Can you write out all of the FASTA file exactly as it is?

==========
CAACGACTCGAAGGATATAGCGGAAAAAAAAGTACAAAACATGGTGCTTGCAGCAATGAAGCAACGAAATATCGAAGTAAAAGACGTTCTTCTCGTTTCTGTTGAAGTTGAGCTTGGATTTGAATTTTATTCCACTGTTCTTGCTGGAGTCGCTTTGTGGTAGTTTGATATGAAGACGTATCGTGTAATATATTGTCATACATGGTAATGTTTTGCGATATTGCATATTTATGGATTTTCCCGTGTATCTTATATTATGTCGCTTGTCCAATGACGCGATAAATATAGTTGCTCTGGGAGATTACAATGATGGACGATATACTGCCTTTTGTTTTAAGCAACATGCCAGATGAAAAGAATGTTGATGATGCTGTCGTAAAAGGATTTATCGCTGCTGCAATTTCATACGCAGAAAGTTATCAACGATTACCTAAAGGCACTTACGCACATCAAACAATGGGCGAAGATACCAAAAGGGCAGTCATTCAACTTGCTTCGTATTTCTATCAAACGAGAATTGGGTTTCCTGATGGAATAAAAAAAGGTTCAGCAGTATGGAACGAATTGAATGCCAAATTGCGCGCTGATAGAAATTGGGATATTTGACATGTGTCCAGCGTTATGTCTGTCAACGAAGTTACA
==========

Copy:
CAACGACTCGAAGGATATAGCGGAAAAAAAAGTACAAAACATGGTGCTTGCAGCAATGAAGCAACGAAATATCGAAGTAAAAGACGTTCTTCTCGTTTCTGTTGAAGTTGAGCTTGGATTTGAATTTTATTCCACTGTTCTTGCTGGAGTCGCTTTGTGGTAGTTTGATATGAAGACGTATCGTGTAATATATTGTCATACATGGTAATGTTTTGCGATATTGCATATTTATGGATTTTCCCGTGTATCTTATATTATGTCGCTTGTCCAATGACGCGATAAATATAGTTGCTCTGGGAGATTACAATGATGGACGATATACTGCCTTTTGTTTTAAGCAACATGCCAGATGAAAAGAATGTTGATGATGCTGTCGTAAAAGGATTTATCGCTGCTGCAATTTCATACGCAGAAAGTTATCAACGATTACCTAAAGGCACTTACGCACATCAAACAATGGGCGAAGATACCAAAAGGGCAGTCATTCAACTTGCTTCGTATTTCTATCAAACGAGAATTGGGTTTCCTGATGGAATAAAAAAAGGTTCAGCAGTATGGAACGAATTGAATGCCAAATTGCGCGCTGATAGAAATTGGGATATTTGACATGTGTCCAGCGTTATGTCTGTCAACGAAGTTACA